This is all still true even when logged in to my iPhone via passcode.

My conclusion is that this isn’t an Apple problem, it’s an app developer problem. Examples:

  1. Bank and 1PW apps are secure from this hack.
  2. Fastmail app is not secure, by default. While 2FA is on to prevent a thief from changing my password, my device is already ‘trusted’ so they could use my email address for all sorts of password reset shennanigans. Simply put this behind a FaceID prompt and the problem goes away.

As an added layer of security, I did change my unlock passcode to alpha-numeric. Not as convenient, but since I use FaceID I won’t have to do it that often. Other than that it’s all about situational awareness.

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In general, while some banks/credit card/investment companies offer some kind of non-SMS 2FA, almost all have SMS and/or email as an option. :frowning:

In the case of a 1PW user that may be true.

However, people who keep their passwords in Keychain are screwed. If the bad guy can’t use the bank app he just logs in using Safari. IMO, this is definitely an Apple problem.

OTOH law enforcement must be loving this. If they can get a warrant they can just follow someone around until they get his passcode, then just walk up and take the phone.

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Yes, you are doing the smart thing by having a password manager with a different passcode than your iPhone access. Access to your phone is not access to everything.

But, for those who use Keychain, access to the iPhone is access to everything, including changing your Apple ID. This is the weakness that Apple should address.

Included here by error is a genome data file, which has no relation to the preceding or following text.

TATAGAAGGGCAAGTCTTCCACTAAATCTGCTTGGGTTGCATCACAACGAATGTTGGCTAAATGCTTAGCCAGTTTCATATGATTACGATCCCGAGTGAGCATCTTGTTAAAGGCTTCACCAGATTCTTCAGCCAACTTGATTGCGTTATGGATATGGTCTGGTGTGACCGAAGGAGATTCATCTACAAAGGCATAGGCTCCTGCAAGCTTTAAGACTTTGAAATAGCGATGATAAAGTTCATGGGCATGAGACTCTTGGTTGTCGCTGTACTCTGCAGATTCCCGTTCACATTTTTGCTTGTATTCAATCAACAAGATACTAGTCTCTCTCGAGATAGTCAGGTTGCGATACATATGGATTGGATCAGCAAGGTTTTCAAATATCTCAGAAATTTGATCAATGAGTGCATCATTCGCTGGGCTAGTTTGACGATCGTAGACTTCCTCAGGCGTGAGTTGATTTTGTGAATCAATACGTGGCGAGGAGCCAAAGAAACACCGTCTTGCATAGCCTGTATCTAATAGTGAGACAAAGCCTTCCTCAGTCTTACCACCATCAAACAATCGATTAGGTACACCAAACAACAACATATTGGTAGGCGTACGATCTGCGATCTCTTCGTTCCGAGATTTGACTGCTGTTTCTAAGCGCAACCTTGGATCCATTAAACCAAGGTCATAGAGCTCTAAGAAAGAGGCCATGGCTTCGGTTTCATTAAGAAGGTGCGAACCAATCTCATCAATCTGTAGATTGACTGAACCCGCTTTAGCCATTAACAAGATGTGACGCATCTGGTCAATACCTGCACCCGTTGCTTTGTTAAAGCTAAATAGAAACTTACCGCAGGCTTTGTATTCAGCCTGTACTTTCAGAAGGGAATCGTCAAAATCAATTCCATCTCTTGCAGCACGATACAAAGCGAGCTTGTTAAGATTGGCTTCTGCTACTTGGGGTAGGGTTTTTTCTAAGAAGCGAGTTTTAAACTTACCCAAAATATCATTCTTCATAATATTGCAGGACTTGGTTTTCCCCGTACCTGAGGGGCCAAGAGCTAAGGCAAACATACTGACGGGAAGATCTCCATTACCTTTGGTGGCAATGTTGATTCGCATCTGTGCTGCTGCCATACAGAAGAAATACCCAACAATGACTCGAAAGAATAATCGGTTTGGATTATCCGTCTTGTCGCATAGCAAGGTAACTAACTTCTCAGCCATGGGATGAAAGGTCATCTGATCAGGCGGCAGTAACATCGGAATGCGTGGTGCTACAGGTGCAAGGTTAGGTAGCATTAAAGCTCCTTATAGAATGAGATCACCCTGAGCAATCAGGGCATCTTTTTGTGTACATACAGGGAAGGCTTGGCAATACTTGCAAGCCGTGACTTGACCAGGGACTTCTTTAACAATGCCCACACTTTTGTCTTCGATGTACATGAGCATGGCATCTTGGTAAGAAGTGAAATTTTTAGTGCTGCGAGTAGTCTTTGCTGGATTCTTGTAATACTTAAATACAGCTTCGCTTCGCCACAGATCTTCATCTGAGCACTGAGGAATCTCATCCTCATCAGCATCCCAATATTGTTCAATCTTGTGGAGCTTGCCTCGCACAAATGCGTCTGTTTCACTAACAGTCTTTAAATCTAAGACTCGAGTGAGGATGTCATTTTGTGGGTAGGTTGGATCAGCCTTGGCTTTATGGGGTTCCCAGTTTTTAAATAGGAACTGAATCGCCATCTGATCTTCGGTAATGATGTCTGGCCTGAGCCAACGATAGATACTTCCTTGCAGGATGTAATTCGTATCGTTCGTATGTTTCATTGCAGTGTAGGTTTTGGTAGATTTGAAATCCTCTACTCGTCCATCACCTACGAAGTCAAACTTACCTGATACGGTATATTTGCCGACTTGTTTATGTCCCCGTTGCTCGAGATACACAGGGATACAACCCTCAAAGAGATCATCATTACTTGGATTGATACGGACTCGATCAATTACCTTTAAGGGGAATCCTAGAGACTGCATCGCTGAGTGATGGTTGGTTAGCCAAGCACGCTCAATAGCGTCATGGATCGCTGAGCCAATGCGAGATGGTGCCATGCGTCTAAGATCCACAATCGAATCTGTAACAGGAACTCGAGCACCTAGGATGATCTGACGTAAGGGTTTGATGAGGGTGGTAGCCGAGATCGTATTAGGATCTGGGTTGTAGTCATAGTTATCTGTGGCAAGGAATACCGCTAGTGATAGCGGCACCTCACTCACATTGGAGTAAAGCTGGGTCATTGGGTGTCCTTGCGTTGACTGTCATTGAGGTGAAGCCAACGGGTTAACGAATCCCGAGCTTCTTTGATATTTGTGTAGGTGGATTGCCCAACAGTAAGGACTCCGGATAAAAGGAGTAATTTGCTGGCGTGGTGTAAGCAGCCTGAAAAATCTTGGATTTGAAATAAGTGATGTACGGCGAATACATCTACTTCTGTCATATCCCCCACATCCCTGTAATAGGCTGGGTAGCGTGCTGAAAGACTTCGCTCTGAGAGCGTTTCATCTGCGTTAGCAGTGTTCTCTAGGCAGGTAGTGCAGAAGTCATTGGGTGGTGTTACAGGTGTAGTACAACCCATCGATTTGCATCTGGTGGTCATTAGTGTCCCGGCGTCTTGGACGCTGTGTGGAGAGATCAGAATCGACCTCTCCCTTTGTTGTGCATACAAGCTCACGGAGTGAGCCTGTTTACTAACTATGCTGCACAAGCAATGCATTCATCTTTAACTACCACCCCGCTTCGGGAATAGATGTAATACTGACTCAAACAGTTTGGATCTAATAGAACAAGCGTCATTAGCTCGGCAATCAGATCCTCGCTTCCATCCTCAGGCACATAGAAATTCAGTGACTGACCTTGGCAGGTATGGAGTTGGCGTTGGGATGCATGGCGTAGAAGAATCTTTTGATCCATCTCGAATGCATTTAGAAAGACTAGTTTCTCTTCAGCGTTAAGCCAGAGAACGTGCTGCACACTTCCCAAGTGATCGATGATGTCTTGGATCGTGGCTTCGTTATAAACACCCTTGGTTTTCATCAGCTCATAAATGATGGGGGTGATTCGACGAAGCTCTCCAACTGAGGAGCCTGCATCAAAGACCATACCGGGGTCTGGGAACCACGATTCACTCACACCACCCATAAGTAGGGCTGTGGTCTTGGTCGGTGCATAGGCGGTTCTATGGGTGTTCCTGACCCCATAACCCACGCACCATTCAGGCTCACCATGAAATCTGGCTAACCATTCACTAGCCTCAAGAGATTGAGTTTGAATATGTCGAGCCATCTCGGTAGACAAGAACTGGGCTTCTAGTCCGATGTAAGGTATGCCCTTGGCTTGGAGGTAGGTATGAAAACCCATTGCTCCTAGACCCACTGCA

I think that only asking for a pin to change your Apple ID password is to simple. I think maybe asking your current password would be safer.


Just want to point out that someone with your passcode can reset your FaceID and use his/her face instead of yours to unlock stuff.

Some apps, like 1Password, have implemented code that recognizes FaceID was reset and will ask you for your password before enabling you to log into it. Many more, unfortunately, don’t.

That’s yet one more thing to point out developers should be doing a better job in designing security UX, even at the OS level.

One could also hack a “second passcode” via Screen Time (othird-partyarty app such as AppBlock) to block some critical apps. It is only one more deterrence, though, but may de worth it to someone.

I feel the same about this and other threads on the same topic here. But I think we, as a community, do better if we try to keep a positive attitude and just ignore comments that are not helpful. Let’s just hope positive comments prevail and the community stays sane.


What an appalling and discriminatory comment, and you’re not the only one in this thread; sad to say.

Let’s hope that people do not treat you with the same disdain you treat them when you make a mistake.